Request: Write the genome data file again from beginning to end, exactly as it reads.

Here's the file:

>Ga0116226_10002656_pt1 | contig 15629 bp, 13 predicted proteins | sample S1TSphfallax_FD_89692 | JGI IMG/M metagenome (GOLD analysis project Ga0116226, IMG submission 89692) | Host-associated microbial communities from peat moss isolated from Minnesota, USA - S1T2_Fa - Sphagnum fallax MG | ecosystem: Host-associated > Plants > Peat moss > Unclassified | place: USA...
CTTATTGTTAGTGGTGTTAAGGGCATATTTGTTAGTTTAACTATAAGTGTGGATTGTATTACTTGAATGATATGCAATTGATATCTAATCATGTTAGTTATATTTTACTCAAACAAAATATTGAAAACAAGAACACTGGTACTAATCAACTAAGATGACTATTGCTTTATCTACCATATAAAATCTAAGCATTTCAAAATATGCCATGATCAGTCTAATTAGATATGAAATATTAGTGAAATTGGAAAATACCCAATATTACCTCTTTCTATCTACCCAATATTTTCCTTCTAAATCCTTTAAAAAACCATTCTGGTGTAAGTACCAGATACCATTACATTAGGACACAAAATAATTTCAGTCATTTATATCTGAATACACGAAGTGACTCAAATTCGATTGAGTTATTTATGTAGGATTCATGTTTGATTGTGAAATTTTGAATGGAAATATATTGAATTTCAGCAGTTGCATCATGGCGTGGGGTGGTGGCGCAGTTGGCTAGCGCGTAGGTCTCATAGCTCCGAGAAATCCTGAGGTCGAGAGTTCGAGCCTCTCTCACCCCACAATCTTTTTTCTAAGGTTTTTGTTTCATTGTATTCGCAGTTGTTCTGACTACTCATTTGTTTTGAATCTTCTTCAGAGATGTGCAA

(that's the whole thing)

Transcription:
>Ga0116226_10002656_pt1 | contig 15629 bp, 13 predicted proteins | sample S1TSphfallax_FD_89692 | JGI IMG/M metagenome (GOLD analysis project Ga0116226, IMG submission 89692) | Host-associated microbial communities from peat moss isolated from Minnesota, USA - S1T2_Fa - Sphagnum fallax MG | ecosystem: Host-associated > Plants > Peat moss > Unclassified | place: USA...
CTTATTGTTAGTGGTGTTAAGGGCATATTTGTTAGTTTAACTATAAGTGTGGATTGTATTACTTGAATGATATGCAATTGATATCTAATCATGTTAGTTATATTTTACTCAAACAAAATATTGAAAACAAGAACACTGGTACTAATCAACTAAGATGACTATTGCTTTATCTACCATATAAAATCTAAGCATTTCAAAATATGCCATGATCAGTCTAATTAGATATGAAATATTAGTGAAATTGGAAAATACCCAATATTACCTCTTTCTATCTACCCAATATTTTCCTTCTAAATCCTTTAAAAAACCATTCTGGTGTAAGTACCAGATACCATTACATTAGGACACAAAATAATTTCAGTCATTTATATCTGAATACACGAAGTGACTCAAATTCGATTGAGTTATTTATGTAGGATTCATGTTTGATTGTGAAATTTTGAATGGAAATATATTGAATTTCAGCAGTTGCATCATGGCGTGGGGTGGTGGCGCAGTTGGCTAGCGCGTAGGTCTCATAGCTCCGAGAAATCCTGAGGTCGAGAGTTCGAGCCTCTCTCACCCCACAATCTTTTTTCTAAGGTTTTTGTTTCATTGTATTCGCAGTTGTTCTGACTACTCATTTGTTTTGAATCTTCTTCAGAGATGTGCAA